Labour activists, trade unions from across the globe support B’desh RMG workers

by Apparel Resources News-Desk

01-February-2019  |  2 mins read

RMG Workers Bangladesh
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Labour activists and trade union members from across the globe are reportedly holding demonstrations in front of Bangladeshi embassies and consulates to show their solidarity with the garment workers of Bangladesh.

“Through this week of global solidarity action, activists, unionists and consumers are calling for living wages, safe factories, and a halt to repression against garment workers in Bangladesh. Global concern for garment workers’ rights is mounting after the violent responses to recent wage-related protests, in addition to the protracted court proceedings around the Accord on Fire and Building Safety in Bangladesh, which threaten essential progress in the field of factory safety…,” maintained a press release issued by Clean Clothes Campaign.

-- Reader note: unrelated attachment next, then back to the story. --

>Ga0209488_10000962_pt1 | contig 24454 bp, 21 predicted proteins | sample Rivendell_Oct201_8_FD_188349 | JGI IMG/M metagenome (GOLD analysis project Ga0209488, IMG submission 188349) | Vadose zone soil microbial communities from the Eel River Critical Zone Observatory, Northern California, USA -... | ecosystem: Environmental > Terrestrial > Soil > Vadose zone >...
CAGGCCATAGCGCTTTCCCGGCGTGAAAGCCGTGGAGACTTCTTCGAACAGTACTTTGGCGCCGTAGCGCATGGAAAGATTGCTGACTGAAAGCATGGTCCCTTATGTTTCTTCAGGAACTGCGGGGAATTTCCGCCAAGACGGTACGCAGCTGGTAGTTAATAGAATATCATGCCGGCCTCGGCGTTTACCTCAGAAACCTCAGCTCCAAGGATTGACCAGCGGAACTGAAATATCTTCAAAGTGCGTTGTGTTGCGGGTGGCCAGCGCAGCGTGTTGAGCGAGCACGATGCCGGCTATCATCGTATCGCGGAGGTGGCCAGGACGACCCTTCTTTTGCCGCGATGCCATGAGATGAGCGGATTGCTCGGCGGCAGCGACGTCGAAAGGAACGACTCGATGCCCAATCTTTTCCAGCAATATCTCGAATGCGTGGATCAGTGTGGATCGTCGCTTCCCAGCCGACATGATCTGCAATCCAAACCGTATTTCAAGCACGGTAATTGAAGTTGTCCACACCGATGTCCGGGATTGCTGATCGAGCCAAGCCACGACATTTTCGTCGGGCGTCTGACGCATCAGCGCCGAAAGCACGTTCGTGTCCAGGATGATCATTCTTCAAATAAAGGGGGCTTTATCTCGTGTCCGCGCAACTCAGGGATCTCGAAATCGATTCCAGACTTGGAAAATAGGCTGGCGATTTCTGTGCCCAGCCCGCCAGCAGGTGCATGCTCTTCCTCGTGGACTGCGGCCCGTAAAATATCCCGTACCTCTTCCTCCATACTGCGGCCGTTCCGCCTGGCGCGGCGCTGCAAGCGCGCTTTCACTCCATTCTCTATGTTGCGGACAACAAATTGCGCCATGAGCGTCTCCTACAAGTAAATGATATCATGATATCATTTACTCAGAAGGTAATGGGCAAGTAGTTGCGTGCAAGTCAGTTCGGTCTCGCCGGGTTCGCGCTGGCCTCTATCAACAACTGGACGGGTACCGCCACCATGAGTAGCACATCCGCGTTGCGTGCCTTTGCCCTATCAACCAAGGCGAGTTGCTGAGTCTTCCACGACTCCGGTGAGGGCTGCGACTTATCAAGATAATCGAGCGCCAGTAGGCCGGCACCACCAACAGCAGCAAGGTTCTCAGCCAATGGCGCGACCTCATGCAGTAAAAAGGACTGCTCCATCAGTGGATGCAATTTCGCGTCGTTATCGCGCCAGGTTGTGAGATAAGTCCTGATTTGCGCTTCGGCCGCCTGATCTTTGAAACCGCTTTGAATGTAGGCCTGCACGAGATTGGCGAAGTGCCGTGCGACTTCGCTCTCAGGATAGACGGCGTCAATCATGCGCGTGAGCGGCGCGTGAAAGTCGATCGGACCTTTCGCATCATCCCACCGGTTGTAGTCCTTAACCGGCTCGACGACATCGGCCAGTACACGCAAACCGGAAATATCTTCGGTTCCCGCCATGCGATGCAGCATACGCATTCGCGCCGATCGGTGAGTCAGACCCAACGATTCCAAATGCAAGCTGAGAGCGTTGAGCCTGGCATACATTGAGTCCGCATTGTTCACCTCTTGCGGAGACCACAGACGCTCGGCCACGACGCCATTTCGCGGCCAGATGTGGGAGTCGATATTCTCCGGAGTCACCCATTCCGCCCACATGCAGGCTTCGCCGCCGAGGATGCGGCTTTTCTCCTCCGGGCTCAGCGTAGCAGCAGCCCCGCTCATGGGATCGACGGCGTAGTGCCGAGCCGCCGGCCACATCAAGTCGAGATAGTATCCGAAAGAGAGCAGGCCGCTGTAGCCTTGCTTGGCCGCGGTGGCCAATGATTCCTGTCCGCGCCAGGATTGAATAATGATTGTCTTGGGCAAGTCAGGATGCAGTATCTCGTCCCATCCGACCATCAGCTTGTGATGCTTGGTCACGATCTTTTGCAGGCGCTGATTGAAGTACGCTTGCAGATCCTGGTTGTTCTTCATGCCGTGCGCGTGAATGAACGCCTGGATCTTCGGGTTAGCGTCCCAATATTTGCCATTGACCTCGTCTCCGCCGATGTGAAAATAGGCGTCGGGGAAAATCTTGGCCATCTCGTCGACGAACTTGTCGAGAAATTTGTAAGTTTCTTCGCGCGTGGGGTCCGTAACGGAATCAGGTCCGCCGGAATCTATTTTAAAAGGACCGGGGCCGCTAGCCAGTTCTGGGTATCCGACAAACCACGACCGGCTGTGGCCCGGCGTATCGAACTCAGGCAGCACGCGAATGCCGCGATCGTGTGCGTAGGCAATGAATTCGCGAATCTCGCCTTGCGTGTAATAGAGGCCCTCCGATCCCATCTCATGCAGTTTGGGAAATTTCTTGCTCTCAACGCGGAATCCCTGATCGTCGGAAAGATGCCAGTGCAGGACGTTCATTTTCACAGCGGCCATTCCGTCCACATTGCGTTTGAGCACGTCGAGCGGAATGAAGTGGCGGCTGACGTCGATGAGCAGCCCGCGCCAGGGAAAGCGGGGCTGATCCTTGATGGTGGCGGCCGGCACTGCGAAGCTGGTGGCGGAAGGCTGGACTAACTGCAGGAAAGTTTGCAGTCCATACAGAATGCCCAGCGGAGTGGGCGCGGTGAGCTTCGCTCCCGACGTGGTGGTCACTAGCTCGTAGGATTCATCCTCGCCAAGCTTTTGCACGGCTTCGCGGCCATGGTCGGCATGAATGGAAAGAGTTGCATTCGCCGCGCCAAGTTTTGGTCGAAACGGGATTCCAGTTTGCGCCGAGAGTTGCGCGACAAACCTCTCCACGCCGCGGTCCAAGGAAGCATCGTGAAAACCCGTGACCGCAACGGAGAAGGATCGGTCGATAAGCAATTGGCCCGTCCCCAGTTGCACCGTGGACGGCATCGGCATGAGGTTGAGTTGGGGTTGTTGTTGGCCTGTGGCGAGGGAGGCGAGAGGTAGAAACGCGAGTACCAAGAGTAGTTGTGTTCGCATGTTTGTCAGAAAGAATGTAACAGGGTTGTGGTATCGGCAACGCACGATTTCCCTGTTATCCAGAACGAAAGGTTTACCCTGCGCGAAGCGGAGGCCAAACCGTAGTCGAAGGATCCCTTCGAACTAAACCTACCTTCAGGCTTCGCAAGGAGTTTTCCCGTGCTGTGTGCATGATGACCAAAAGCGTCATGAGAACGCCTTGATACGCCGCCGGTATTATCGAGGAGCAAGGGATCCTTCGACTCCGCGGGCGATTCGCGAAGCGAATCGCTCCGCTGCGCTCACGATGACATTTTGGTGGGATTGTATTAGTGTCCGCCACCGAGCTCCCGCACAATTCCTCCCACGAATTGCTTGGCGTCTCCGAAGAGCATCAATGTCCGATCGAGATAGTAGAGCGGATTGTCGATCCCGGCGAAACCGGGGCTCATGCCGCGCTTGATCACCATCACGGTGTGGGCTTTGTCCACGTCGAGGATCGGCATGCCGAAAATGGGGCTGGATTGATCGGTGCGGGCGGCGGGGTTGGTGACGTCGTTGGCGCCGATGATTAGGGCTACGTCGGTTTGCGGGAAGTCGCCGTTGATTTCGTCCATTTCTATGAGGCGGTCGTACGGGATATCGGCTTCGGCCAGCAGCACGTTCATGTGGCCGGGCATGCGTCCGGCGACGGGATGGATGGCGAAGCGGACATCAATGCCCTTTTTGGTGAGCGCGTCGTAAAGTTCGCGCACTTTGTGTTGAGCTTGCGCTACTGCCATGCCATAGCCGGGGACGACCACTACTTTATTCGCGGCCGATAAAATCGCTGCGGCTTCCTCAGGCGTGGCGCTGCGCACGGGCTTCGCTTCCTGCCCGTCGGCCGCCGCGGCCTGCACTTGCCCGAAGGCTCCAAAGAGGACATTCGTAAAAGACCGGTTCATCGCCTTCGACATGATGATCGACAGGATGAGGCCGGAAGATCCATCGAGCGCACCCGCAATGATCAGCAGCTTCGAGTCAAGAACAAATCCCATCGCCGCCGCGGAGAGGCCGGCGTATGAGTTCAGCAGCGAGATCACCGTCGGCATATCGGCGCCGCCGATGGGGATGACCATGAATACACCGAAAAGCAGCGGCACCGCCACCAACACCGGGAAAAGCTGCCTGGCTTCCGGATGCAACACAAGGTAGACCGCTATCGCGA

The release further underlined that severe repression of workers was still ongoing. Factory managers have fired over one thousand workers for participation in the protests. Dozens of workers, including union representatives have been arrested and now face trumped-up charges that could lead to lengthy prison sentences, including life imprisonment.

“The fact remains that, even after recent amendments, workers in Bangladesh still earn poverty wages. The Government of Bangladesh is undertaking to intimidate workers and squelch any attempt of workers to organise. Workers have the fundamental right to demonstrate and strike for decent wages and should be able to do so, free from repression. Clean Clothes Campaign urges the Government of Bangladesh to respect workers’ rights to peaceful assembly and demonstration, to release all workers and union representatives that were arrested and to drop charges related to the demonstrations.” – Ben Vanpeperstraete of Clean Clothes Campaign

It may be mentioned here that Bangladesh has recently witnessed prolonged workers’ agitation protesting against what the workers alleged discrepancy in minimum wage structure.

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